Transpetro Gives EAS a Second Chance, Calls for the Construction of Four Tankers

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November 16, 2012

RIO DE JANEIRO—-The transportation arm of Brazilian state-owned energy giant Petroleo Brasileiro SA (PBR, PETR4.BR), or Petrobras, said Friday that it had given troubled shipyard Estaleiro Atlantico Sul the green light to build four oil tankers, partially lifting a suspension implemented earlier this year.

Transpetro, as Petrobras’s logistics unit is also known, suspended in May orders with EAS to build 16 vessels after the shipyard delivered the first tanker nearly two years late. Now that EAS has fulfilled conditions put in place to restore the contracts, work to build four of the 16 ships can move forward although contracts covering the 12 remaining vessels remain suspended, Transpetro said.

The troubles at EAS underscore the issues Brazil has encountered in restarting its long-dormant shipbuilding industry, once among the world’s largest before falling into decline in the 1990s. The renaissance is encountering growing pains as old shipyards are restored and new ones are carved out of the country’s rugged coastline.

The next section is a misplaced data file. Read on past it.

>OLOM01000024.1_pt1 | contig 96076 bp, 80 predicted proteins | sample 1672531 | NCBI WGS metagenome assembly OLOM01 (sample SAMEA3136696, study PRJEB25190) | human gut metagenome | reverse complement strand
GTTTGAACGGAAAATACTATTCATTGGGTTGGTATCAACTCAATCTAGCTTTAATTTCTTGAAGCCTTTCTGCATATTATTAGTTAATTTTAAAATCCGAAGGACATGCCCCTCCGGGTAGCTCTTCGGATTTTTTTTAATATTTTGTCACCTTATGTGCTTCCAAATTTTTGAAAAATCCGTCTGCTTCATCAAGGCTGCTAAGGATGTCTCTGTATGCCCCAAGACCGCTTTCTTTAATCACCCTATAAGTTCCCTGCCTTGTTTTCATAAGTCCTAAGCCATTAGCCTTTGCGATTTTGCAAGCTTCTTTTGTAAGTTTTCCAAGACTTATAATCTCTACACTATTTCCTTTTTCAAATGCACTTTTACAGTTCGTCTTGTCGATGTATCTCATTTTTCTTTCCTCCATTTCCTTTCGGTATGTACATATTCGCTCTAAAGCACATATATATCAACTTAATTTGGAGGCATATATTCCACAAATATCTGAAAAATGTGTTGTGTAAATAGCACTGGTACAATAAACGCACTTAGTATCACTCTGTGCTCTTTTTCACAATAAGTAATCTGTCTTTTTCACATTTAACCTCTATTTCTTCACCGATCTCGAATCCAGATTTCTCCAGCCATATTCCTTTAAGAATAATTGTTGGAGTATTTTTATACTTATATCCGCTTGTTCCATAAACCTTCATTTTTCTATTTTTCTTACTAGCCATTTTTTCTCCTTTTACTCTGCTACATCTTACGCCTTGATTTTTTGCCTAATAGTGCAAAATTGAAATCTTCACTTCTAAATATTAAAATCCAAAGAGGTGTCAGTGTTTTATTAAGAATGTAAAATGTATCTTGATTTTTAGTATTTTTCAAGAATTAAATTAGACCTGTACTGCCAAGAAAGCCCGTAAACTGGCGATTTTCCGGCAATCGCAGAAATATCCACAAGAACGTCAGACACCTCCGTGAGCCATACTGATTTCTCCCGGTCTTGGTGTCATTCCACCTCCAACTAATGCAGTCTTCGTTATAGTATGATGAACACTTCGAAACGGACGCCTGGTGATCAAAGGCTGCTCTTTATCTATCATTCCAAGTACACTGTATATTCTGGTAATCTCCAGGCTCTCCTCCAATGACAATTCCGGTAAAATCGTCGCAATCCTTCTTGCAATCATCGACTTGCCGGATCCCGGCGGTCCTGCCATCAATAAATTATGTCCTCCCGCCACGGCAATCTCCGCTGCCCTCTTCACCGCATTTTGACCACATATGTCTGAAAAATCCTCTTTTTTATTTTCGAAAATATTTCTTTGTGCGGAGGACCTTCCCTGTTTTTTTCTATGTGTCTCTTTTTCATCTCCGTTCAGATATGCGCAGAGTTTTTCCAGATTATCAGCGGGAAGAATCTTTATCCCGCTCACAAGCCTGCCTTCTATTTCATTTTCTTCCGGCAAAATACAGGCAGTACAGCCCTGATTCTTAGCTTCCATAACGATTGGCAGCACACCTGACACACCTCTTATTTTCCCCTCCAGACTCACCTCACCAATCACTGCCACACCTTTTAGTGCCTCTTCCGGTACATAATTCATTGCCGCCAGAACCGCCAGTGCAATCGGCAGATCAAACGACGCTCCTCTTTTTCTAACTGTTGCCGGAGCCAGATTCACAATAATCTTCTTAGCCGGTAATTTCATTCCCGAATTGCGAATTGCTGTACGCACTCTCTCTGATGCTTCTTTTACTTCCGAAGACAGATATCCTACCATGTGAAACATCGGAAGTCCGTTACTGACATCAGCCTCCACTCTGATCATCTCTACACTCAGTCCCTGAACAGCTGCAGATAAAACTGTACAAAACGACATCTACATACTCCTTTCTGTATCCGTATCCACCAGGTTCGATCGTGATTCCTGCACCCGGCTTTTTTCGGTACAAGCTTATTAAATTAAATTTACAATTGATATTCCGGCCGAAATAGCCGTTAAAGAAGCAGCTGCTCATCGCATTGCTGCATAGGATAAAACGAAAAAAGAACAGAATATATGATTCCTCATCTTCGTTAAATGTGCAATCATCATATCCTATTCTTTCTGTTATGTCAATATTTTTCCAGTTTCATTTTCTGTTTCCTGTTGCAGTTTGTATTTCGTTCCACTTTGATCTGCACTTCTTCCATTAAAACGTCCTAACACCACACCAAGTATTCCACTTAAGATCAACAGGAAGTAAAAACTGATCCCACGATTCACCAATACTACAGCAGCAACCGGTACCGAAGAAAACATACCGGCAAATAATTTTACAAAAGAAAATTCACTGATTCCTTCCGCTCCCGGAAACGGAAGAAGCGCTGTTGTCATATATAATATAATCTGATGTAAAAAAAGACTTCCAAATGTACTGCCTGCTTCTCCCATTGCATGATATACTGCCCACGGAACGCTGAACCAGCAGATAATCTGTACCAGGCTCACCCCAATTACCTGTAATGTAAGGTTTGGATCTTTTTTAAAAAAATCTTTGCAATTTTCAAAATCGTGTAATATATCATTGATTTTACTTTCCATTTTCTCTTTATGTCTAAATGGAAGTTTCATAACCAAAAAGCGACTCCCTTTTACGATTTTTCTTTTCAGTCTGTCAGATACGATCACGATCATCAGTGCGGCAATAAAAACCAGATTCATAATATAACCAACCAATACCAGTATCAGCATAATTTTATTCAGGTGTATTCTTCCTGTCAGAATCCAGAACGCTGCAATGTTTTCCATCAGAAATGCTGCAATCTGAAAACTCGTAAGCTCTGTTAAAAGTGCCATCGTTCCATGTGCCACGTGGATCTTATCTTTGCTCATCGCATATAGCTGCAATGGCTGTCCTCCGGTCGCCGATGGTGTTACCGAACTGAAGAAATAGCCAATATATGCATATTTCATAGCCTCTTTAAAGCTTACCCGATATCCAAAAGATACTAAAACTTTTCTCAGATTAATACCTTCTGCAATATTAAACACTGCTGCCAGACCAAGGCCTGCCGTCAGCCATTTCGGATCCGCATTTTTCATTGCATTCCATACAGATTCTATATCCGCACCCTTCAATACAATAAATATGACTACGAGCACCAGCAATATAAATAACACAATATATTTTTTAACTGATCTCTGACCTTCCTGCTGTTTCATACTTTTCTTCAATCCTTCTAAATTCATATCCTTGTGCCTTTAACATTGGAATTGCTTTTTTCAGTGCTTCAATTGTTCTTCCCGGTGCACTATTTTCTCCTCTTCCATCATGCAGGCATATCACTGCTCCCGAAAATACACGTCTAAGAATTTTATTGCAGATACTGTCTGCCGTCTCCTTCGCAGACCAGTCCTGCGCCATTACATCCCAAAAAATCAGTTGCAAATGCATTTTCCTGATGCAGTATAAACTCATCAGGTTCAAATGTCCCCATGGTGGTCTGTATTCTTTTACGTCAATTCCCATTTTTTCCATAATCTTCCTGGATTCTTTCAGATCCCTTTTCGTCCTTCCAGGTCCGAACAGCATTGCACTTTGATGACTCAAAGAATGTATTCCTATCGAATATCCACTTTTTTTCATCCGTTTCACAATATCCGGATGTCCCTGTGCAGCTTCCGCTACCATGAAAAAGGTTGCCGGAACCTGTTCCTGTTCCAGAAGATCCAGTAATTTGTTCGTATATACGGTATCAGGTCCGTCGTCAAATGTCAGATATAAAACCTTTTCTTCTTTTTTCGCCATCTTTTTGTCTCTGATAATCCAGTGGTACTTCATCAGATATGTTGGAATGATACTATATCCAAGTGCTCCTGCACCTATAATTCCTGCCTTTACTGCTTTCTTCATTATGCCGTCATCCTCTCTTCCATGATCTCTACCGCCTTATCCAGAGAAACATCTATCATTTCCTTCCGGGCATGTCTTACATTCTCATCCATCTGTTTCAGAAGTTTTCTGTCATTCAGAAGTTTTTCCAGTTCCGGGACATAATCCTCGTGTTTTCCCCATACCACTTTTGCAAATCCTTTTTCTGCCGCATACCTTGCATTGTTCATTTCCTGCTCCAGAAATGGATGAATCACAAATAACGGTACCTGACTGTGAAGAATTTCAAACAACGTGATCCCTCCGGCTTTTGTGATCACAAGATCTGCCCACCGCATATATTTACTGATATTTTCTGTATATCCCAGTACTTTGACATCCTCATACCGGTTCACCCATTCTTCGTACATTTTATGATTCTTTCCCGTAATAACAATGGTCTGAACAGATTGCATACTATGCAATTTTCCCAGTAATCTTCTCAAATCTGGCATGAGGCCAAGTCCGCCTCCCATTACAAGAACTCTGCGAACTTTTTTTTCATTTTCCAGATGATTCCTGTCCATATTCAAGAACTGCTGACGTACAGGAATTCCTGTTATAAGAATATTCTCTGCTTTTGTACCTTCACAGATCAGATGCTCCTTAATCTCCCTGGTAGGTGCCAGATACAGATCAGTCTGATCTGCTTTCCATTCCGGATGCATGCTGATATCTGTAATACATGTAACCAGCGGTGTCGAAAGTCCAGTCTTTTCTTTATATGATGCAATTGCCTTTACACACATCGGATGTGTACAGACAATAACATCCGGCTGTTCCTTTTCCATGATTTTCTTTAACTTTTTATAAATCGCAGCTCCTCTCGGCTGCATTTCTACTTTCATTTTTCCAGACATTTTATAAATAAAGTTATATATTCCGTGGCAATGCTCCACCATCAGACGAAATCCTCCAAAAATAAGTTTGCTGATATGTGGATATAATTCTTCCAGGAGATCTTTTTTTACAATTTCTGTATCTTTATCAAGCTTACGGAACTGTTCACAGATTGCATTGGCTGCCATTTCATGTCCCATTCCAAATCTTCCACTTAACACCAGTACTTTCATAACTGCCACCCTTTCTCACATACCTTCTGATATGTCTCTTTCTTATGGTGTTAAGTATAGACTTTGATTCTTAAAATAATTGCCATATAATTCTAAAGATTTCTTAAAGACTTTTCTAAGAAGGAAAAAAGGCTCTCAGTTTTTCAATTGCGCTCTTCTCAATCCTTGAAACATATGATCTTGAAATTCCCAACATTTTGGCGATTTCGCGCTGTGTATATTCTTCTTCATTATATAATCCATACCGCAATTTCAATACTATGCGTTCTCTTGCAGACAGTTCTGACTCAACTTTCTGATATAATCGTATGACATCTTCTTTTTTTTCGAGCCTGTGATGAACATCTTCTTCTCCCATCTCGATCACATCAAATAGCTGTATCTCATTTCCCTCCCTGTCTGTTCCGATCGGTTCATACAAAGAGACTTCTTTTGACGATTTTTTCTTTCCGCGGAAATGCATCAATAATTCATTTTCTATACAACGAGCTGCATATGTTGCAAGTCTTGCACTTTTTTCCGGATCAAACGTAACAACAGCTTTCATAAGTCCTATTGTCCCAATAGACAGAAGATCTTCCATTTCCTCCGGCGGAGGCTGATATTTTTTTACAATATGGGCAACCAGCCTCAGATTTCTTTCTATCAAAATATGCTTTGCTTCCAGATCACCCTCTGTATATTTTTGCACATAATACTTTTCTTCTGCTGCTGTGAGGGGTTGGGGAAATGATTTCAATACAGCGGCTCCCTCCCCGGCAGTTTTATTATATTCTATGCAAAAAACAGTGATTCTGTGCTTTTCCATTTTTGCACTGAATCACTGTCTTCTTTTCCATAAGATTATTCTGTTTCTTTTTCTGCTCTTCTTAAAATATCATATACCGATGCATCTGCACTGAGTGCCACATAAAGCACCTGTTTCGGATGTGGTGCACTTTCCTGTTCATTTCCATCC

Brazil wants local firms to supply Petrobras with the drilling rigs, production platforms and other ships needed to develop recently discovered offshore oil fields. The country is using requirements for a high percentage of locally produced goods and services, or local content, in development of the newfound oil resources as a way to spark growth in the country’s industrial sector and a fledgling oil and natural gas services industry.

Earlier this year, Transpetro demanded that EAS find a technical partner for the shipyard after South Korea’s Samsung Heavy Industries Co. (010140.SE) sold its 6% stake in EAS. EAS reached a deal in June with IHI Marine United, a unit of Japan’s Ishikawajima-Harima Heavy Industries, to serve as technical consultant at the shipyard.

The four ships Transpetro approved Friday, however, will be built using Samsung technology, Transpetro said.

EAS is controlled by local construction conglomerates Camargo Correa and Queiroz Galvao.

-By Jeff Fick. (c) 2012 Dow Jones & Company, Inc.

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